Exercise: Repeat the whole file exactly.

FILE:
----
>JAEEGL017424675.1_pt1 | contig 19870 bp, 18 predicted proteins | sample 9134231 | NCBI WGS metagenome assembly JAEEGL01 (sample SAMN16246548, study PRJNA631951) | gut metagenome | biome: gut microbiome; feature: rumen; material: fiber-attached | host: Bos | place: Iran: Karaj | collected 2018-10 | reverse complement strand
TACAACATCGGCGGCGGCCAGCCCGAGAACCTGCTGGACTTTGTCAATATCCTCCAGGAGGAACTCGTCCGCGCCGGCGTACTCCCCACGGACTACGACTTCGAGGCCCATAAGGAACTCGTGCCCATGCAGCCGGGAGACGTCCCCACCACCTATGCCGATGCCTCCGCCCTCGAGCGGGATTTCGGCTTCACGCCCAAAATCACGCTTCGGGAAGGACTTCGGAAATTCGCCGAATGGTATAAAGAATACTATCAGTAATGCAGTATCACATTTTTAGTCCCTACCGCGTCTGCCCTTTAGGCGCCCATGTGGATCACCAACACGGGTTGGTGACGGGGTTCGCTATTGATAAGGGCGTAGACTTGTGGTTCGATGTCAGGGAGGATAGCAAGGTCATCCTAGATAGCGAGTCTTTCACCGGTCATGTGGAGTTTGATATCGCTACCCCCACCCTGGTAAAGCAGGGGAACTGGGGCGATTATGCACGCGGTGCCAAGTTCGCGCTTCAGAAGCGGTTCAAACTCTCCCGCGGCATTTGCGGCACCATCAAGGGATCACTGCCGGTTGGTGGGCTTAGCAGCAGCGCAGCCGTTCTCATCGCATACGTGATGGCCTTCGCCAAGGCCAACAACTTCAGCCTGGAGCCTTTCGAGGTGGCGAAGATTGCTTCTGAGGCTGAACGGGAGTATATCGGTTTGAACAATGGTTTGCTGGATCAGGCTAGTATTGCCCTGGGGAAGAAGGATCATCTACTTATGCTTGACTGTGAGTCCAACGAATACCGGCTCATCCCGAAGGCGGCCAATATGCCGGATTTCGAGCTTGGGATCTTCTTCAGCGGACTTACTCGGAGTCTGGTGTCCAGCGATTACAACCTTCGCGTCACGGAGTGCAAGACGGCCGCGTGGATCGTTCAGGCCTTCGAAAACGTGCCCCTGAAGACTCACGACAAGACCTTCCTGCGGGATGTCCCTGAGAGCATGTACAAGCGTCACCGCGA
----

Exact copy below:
>JAEEGL017424675.1_pt1 | contig 19870 bp, 18 predicted proteins | sample 9134231 | NCBI WGS metagenome assembly JAEEGL01 (sample SAMN16246548, study PRJNA631951) | gut metagenome | biome: gut microbiome; feature: rumen; material: fiber-attached | host: Bos | place: Iran: Karaj | collected 2018-10 | reverse complement strand
TACAACATCGGCGGCGGCCAGCCCGAGAACCTGCTGGACTTTGTCAATATCCTCCAGGAGGAACTCGTCCGCGCCGGCGTACTCCCCACGGACTACGACTTCGAGGCCCATAAGGAACTCGTGCCCATGCAGCCGGGAGACGTCCCCACCACCTATGCCGATGCCTCCGCCCTCGAGCGGGATTTCGGCTTCACGCCCAAAATCACGCTTCGGGAAGGACTTCGGAAATTCGCCGAATGGTATAAAGAATACTATCAGTAATGCAGTATCACATTTTTAGTCCCTACCGCGTCTGCCCTTTAGGCGCCCATGTGGATCACCAACACGGGTTGGTGACGGGGTTCGCTATTGATAAGGGCGTAGACTTGTGGTTCGATGTCAGGGAGGATAGCAAGGTCATCCTAGATAGCGAGTCTTTCACCGGTCATGTGGAGTTTGATATCGCTACCCCCACCCTGGTAAAGCAGGGGAACTGGGGCGATTATGCACGCGGTGCCAAGTTCGCGCTTCAGAAGCGGTTCAAACTCTCCCGCGGCATTTGCGGCACCATCAAGGGATCACTGCCGGTTGGTGGGCTTAGCAGCAGCGCAGCCGTTCTCATCGCATACGTGATGGCCTTCGCCAAGGCCAACAACTTCAGCCTGGAGCCTTTCGAGGTGGCGAAGATTGCTTCTGAGGCTGAACGGGAGTATATCGGTTTGAACAATGGTTTGCTGGATCAGGCTAGTATTGCCCTGGGGAAGAAGGATCATCTACTTATGCTTGACTGTGAGTCCAACGAATACCGGCTCATCCCGAAGGCGGCCAATATGCCGGATTTCGAGCTTGGGATCTTCTTCAGCGGACTTACTCGGAGTCTGGTGTCCAGCGATTACAACCTTCGCGTCACGGAGTGCAAGACGGCCGCGTGGATCGTTCAGGCCTTCGAAAACGTGCCCCTGAAGACTCACGACAAGACCTTCCTGCGGGATGTCCCTGAGAGCATGTACAAGCGTCACCGCGA